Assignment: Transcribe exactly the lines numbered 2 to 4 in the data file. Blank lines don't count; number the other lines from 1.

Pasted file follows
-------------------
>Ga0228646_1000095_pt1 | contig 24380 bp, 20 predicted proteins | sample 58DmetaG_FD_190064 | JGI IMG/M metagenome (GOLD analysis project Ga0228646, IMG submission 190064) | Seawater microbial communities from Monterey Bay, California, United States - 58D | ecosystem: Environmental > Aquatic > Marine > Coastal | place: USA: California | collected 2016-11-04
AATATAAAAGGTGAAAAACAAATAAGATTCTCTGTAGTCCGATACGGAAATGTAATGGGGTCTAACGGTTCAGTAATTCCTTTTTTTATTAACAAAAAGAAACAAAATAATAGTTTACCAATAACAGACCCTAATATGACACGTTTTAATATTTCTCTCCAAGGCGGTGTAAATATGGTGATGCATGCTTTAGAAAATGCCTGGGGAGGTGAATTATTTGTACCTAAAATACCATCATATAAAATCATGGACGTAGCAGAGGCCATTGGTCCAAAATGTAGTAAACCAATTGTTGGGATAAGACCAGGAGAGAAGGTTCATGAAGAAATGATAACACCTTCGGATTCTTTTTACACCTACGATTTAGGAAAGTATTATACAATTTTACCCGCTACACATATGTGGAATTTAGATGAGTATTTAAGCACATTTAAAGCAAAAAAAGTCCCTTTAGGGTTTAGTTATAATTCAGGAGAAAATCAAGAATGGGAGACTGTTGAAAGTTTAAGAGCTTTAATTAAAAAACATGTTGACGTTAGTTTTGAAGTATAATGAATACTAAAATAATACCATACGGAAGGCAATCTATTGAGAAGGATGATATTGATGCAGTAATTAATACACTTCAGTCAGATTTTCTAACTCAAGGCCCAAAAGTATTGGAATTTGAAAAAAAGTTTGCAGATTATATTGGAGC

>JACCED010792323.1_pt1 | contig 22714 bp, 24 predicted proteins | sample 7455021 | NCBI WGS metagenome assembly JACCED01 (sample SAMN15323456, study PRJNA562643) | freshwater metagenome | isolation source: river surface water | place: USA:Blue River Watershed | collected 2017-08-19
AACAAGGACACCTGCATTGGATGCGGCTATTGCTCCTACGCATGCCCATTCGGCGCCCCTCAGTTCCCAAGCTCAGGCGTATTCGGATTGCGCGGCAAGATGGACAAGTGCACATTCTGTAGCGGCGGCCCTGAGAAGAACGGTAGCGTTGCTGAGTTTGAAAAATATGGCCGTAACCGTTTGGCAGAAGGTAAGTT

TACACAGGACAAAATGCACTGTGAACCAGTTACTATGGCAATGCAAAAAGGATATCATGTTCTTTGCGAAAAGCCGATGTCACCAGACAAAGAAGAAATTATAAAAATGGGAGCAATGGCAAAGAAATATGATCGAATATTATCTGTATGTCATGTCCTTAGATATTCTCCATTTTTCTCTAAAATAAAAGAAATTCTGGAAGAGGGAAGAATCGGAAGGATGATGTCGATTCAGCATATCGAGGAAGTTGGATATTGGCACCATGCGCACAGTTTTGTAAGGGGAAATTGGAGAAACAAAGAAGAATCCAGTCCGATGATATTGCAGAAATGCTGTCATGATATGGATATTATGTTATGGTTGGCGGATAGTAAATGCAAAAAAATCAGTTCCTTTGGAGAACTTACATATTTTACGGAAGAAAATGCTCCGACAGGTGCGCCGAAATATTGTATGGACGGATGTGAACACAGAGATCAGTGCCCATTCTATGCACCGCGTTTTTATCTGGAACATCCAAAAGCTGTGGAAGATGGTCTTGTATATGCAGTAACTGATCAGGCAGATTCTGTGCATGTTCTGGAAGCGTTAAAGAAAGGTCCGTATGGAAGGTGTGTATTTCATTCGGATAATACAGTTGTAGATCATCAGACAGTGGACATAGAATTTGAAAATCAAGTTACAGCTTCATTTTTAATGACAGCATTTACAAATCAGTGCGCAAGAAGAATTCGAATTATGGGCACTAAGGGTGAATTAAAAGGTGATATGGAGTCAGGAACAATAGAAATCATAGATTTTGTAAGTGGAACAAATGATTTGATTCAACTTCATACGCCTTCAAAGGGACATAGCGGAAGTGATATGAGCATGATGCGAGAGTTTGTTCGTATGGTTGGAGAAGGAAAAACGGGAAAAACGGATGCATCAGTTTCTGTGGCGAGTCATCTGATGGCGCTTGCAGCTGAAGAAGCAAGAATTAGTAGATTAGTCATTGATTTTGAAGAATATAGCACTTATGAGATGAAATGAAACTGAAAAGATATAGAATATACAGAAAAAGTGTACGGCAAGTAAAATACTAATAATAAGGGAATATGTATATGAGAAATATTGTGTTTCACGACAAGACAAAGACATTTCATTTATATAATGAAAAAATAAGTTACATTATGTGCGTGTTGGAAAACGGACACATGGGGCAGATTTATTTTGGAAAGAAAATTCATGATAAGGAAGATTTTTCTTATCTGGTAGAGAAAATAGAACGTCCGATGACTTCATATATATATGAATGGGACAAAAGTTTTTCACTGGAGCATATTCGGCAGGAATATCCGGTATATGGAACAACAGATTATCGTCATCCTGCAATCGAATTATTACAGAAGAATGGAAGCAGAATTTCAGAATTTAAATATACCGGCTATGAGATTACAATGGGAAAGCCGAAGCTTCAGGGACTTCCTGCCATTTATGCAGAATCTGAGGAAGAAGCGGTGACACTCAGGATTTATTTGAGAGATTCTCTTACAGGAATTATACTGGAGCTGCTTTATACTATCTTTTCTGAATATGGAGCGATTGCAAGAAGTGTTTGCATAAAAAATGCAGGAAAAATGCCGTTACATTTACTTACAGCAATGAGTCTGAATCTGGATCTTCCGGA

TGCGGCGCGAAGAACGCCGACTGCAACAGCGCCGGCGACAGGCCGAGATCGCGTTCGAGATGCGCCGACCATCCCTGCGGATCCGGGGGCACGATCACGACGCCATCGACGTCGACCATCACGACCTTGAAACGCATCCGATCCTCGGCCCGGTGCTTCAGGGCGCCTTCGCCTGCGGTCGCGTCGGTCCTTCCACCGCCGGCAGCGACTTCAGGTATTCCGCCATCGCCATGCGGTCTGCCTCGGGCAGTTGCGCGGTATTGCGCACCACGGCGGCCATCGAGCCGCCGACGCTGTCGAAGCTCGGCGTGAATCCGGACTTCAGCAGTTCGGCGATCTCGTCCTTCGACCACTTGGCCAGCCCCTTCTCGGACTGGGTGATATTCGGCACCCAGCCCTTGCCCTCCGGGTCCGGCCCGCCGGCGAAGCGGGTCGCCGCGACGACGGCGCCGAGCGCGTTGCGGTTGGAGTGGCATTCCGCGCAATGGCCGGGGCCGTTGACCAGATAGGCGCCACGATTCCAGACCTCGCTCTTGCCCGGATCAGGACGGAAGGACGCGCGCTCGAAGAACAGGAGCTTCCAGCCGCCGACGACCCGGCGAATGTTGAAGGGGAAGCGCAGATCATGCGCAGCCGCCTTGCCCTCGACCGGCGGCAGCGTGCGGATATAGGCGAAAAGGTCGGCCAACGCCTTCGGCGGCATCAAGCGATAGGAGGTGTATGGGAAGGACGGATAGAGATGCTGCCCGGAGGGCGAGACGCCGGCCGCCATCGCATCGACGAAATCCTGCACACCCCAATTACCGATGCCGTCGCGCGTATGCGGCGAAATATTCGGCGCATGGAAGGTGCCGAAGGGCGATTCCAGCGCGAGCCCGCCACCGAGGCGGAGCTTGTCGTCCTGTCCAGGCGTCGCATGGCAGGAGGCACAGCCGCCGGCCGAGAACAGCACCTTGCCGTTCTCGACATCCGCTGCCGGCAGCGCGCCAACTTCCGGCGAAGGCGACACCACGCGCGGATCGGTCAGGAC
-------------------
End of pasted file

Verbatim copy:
AATATAAAAGGTGAAAAACAAATAAGATTCTCTGTAGTCCGATACGGAAATGTAATGGGGTCTAACGGTTCAGTAATTCCTTTTTTTATTAACAAAAAGAAACAAAATAATAGTTTACCAATAACAGACCCTAATATGACACGTTTTAATATTTCTCTCCAAGGCGGTGTAAATATGGTGATGCATGCTTTAGAAAATGCCTGGGGAGGTGAATTATTTGTACCTAAAATACCATCATATAAAATCATGGACGTAGCAGAGGCCATTGGTCCAAAATGTAGTAAACCAATTGTTGGGATAAGACCAGGAGAGAAGGTTCATGAAGAAATGATAACACCTTCGGATTCTTTTTACACCTACGATTTAGGAAAGTATTATACAATTTTACCCGCTACACATATGTGGAATTTAGATGAGTATTTAAGCACATTTAAAGCAAAAAAAGTCCCTTTAGGGTTTAGTTATAATTCAGGAGAAAATCAAGAATGGGAGACTGTTGAAAGTTTAAGAGCTTTAATTAAAAAACATGTTGACGTTAGTTTTGAAGTATAATGAATACTAAAATAATACCATACGGAAGGCAATCTATTGAGAAGGATGATATTGATGCAGTAATTAATACACTTCAGTCAGATTTTCTAACTCAAGGCCCAAAAGTATTGGAATTTGAAAAAAAGTTTGCAGATTATATTGGAGC

>JACCED010792323.1_pt1 | contig 22714 bp, 24 predicted proteins | sample 7455021 | NCBI WGS metagenome assembly JACCED01 (sample SAMN15323456, study PRJNA562643) | freshwater metagenome | isolation source: river surface water | place: USA:Blue River Watershed | collected 2017-08-19
AACAAGGACACCTGCATTGGATGCGGCTATTGCTCCTACGCATGCCCATTCGGCGCCCCTCAGTTCCCAAGCTCAGGCGTATTCGGATTGCGCGGCAAGATGGACAAGTGCACATTCTGTAGCGGCGGCCCTGAGAAGAACGGTAGCGTTGCTGAGTTTGAAAAATATGGCCGTAACCGTTTGGCAGAAGGTAAGTT